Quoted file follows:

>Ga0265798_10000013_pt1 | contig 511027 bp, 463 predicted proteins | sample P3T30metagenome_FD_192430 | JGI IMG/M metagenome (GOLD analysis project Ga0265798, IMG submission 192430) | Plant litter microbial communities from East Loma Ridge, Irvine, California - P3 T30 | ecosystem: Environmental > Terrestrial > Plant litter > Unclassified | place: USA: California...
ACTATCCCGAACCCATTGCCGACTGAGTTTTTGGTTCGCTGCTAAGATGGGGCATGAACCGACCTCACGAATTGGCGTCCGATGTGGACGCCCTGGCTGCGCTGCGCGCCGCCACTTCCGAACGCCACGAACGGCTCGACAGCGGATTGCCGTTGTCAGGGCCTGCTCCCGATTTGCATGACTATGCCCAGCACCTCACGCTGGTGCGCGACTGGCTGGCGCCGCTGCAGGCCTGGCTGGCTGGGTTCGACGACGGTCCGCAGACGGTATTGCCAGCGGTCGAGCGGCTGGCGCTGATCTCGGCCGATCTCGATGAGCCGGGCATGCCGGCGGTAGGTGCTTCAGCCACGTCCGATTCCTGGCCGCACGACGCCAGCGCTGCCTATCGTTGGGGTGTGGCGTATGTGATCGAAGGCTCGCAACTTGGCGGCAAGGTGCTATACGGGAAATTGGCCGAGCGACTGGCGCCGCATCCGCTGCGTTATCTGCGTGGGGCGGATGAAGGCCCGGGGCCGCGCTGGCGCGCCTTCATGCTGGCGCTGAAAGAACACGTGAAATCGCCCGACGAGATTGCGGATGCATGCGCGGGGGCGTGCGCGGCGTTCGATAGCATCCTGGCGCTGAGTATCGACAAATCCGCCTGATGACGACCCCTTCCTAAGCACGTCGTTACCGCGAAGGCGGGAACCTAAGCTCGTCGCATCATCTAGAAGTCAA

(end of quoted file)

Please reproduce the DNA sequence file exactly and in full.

>Ga0265798_10000013_pt1 | contig 511027 bp, 463 predicted proteins | sample P3T30metagenome_FD_192430 | JGI IMG/M metagenome (GOLD analysis project Ga0265798, IMG submission 192430) | Plant litter microbial communities from East Loma Ridge, Irvine, California - P3 T30 | ecosystem: Environmental > Terrestrial > Plant litter > Unclassified | place: USA: California...
ACTATCCCGAACCCATTGCCGACTGAGTTTTTGGTTCGCTGCTAAGATGGGGCATGAACCGACCTCACGAATTGGCGTCCGATGTGGACGCCCTGGCTGCGCTGCGCGCCGCCACTTCCGAACGCCACGAACGGCTCGACAGCGGATTGCCGTTGTCAGGGCCTGCTCCCGATTTGCATGACTATGCCCAGCACCTCACGCTGGTGCGCGACTGGCTGGCGCCGCTGCAGGCCTGGCTGGCTGGGTTCGACGACGGTCCGCAGACGGTATTGCCAGCGGTCGAGCGGCTGGCGCTGATCTCGGCCGATCTCGATGAGCCGGGCATGCCGGCGGTAGGTGCTTCAGCCACGTCCGATTCCTGGCCGCACGACGCCAGCGCTGCCTATCGTTGGGGTGTGGCGTATGTGATCGAAGGCTCGCAACTTGGCGGCAAGGTGCTATACGGGAAATTGGCCGAGCGACTGGCGCCGCATCCGCTGCGTTATCTGCGTGGGGCGGATGAAGGCCCGGGGCCGCGCTGGCGCGCCTTCATGCTGGCGCTGAAAGAACACGTGAAATCGCCCGACGAGATTGCGGATGCATGCGCGGGGGCGTGCGCGGCGTTCGATAGCATCCTGGCGCTGAGTATCGACAAATCCGCCTGATGACGACCCCTTCCTAAGCACGTCGTTACCGCGAAGGCGGGAACCTAAGCTCGTCGCATCATCTAGAAGTCAA